When I really think about the people in my life, both men and women in the church and outside of it, I see unique individuals. I see women who make decisions for their families, who are organized, disciplined, and determined, hungry for knowledge, education, leadership, and yes, even money. I see women who communicate effectively and with boldness. I also see men who are tender and caring; who desire intimacy in friendship, who experience a full range of emotions, enjoy caring for their children, and participate in and even enjoy the many tasks of running a household. I can see plainly that there are many ways to be a woman in this world and just as many different ways to be a man. We don’t all fit within the two tiny boxes of complementarianism presented to us by the evangelical church.

Parenting as a Feminist

As a parent of two boys and one girl, I never want to lock my children into the gendered roles of complementarianism. Should my daughter only behave in traditionally “feminine” ways? Only wear dresses, ruffles, lace, and pink? Should she be gentle and sweet only? Of course not. I will always encourage her to dream and dare; to speak and act. To stand up for herself, even if it’s not always sweet and polite. Likewise, I want my boys to experience the fullness of their unique humanity and not cut themselves off from anything deemed “feminine.” They are not wild beasts that cannot be tamed. “Boys will boys,” it’s been said. “Suck it up, don’t cry, be a man.” But what does this encourage and teach? It’s explicitly saying that emotions are bad and must be squashed even at the expense of humanity. What an unhealthy view of manhood. In learning what it is to be a feminist, I want to bring a holistic view to my parenting and an acknowledgment that everyone has unique and individual emotional and physical needs.

What’s Next?

Can the evangelical church shift this thinking when it comes to gender roles, marriage, and parenting? Why do individual people, who are fearfully and wonderfully made, need to fit into such pre-determined and narrow roles around gender? Why do we place such heavy expectations on ourselves and even our own children? It seems to me that it’s the system that’s the problem, not the people.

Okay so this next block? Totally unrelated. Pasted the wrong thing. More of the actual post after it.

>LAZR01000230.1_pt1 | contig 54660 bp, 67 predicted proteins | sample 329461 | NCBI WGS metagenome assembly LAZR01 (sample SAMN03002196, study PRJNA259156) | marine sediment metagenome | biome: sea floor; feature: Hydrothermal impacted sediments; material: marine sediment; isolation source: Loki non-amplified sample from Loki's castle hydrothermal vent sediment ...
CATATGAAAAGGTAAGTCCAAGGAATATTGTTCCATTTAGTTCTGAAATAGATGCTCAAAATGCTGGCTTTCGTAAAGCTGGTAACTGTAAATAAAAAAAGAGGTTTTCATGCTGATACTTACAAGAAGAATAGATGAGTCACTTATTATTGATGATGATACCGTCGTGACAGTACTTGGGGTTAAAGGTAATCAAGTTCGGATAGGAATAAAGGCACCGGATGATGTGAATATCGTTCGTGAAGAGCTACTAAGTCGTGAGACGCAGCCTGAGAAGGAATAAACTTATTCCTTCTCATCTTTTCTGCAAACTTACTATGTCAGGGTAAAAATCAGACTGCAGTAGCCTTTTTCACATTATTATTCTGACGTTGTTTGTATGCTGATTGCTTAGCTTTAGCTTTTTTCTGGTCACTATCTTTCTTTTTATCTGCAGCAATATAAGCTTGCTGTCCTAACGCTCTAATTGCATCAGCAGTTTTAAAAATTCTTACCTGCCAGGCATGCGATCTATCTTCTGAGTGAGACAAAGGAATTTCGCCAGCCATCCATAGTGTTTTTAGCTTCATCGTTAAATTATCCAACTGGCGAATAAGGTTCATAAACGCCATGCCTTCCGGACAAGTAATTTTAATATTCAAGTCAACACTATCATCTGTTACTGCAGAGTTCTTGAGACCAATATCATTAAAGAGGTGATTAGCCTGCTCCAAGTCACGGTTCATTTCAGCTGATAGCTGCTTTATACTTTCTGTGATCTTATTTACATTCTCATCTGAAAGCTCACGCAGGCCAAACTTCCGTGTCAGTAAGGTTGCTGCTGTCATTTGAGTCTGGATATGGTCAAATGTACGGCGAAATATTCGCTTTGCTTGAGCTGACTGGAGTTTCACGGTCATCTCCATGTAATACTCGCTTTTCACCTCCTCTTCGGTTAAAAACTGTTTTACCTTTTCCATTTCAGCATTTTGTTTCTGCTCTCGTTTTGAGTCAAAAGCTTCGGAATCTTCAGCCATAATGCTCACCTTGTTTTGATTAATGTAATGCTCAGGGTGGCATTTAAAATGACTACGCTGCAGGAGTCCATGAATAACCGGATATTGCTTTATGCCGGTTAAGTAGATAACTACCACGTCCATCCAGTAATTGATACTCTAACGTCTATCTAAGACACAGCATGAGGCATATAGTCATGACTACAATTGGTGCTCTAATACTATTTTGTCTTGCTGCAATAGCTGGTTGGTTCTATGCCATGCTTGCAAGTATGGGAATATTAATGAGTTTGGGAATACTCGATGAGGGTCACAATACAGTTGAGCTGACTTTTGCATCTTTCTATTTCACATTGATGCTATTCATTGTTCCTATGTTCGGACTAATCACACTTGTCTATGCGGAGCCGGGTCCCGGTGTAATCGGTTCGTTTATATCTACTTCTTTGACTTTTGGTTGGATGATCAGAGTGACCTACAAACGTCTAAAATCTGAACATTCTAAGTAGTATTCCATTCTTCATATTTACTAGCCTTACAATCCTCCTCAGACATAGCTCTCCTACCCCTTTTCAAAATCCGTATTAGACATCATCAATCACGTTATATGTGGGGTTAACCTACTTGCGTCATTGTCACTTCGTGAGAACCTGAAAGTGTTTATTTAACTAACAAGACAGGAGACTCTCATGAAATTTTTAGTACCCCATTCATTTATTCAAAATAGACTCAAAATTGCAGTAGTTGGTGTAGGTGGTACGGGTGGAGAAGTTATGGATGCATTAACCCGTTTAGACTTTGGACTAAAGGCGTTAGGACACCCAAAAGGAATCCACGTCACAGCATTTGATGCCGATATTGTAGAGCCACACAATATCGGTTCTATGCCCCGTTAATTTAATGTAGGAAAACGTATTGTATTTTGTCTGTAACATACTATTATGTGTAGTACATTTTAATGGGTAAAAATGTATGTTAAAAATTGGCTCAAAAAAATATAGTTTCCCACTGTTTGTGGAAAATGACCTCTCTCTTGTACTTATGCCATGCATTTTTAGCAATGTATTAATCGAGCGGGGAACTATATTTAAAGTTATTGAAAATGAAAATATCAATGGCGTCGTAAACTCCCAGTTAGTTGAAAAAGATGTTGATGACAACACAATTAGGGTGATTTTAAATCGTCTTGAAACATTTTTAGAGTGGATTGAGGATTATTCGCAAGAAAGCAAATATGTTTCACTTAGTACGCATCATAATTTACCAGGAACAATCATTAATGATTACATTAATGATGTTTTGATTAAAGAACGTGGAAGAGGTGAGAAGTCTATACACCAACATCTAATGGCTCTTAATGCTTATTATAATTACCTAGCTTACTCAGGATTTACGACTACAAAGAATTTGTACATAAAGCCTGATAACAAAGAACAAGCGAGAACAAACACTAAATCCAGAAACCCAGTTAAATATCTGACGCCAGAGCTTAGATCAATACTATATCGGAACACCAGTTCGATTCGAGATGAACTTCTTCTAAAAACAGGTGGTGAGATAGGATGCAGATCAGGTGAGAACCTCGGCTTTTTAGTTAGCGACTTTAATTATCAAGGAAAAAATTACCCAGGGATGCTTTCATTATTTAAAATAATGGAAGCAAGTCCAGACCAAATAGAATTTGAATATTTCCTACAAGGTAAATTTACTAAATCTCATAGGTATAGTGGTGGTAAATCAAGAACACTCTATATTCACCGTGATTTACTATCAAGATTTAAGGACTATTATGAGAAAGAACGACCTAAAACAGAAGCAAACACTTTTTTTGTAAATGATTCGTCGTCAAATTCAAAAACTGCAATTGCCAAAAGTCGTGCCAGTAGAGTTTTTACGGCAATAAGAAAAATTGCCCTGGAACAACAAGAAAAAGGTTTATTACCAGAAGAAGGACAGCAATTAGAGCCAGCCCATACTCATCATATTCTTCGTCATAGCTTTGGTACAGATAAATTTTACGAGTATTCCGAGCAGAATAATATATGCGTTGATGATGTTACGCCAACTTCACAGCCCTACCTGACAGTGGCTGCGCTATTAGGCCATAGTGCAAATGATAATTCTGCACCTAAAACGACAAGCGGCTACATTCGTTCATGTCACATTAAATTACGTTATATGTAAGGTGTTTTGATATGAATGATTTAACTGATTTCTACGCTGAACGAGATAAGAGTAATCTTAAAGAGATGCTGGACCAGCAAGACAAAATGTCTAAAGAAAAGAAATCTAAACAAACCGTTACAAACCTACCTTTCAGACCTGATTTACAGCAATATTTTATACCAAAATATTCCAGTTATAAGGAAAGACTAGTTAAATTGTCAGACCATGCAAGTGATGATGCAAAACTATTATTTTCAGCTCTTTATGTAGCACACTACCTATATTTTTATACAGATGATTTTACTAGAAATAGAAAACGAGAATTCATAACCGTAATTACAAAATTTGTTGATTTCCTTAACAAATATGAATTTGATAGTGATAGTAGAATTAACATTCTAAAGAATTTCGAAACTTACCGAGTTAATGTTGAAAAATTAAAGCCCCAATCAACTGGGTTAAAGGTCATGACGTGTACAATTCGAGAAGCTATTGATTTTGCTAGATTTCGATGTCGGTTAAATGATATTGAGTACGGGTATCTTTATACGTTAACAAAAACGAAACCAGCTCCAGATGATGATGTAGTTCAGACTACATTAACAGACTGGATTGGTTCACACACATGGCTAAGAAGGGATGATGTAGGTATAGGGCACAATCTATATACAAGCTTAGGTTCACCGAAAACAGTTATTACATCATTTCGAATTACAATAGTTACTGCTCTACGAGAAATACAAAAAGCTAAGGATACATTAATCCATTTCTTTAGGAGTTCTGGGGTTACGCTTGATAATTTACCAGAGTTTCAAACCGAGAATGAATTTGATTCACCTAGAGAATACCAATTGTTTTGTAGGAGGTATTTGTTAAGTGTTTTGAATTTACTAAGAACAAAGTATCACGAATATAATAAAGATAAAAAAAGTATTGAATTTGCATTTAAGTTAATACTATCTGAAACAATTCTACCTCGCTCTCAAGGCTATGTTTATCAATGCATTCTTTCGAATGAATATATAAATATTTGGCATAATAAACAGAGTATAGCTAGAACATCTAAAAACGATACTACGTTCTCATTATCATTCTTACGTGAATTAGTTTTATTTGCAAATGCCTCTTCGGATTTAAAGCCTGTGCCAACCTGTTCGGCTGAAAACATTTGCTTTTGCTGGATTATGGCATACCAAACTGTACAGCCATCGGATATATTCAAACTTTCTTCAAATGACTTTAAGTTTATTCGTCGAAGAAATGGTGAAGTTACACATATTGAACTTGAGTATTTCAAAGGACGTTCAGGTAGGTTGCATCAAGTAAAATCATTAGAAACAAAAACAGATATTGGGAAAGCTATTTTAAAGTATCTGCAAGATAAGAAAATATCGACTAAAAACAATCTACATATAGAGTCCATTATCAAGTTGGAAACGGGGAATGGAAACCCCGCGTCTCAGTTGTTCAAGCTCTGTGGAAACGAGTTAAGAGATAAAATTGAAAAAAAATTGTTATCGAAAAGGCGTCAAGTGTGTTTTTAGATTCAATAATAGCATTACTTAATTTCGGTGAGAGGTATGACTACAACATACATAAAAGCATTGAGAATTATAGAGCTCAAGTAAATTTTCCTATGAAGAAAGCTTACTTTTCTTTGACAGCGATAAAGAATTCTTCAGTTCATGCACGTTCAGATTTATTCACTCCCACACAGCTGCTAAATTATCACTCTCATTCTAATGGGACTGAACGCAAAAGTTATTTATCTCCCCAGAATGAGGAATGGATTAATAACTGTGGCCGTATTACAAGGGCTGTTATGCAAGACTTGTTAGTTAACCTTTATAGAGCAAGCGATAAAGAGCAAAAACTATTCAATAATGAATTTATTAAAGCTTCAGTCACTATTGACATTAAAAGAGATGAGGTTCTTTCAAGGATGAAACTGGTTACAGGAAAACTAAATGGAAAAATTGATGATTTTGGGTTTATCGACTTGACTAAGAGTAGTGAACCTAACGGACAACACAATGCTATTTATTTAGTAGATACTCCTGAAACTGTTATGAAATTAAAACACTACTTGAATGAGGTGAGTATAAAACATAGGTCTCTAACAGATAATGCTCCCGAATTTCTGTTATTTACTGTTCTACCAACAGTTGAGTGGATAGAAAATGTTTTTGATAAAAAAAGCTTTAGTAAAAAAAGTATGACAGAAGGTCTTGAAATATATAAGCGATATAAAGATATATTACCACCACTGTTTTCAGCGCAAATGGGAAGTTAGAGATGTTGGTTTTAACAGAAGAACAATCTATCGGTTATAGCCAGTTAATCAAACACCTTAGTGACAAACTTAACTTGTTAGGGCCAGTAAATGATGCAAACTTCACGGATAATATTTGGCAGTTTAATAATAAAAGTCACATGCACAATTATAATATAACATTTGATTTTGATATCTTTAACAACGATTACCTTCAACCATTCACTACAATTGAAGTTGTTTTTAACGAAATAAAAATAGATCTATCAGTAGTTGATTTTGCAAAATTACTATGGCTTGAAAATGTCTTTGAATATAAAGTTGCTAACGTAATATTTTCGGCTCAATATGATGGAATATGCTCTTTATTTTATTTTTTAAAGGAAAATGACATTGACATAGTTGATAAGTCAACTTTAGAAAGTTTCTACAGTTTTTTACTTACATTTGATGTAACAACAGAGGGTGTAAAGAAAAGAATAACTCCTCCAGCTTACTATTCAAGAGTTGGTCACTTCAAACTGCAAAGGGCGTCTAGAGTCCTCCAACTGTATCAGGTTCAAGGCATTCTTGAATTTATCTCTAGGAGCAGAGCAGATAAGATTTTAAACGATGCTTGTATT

It’s beyond time for the evangelical church to see and accept that men and women are actually more alike than we are different. While I could no longer stay inside this system, my hope for us all is that it will change. When we know better, we do better. We are ALL capable of both temptation and self-control. We are ALL filled with both desires and needs. We are ALL capable of leadership and submission. We are all human beings; both loved and created by and in the image of God. 


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Bethany, the daughter of an army chaplain and a special education teacher, grew up moving every 2-3 years. She considers herself an introvert who had to learn how to make friends quickly! She met her Houstonian husband, Paul, in college and they married in 2004. They first settled just north of Houston, where she earned her master's degree at Sam Houston State in School Psychology. After working in public education for a couple of years, she decided to stay home full time with their children, Charlie {2008}, Norah {2010}, and Will {2013}. The family moved to Katy in 2012, where they’ve been ever since. She loves decorating and even had her own small business for a while. She also loves to read, binge-watch old TV shows, talk politics and enneagram, and will not turn down a cup of strong coffee or a good conversation with a friend.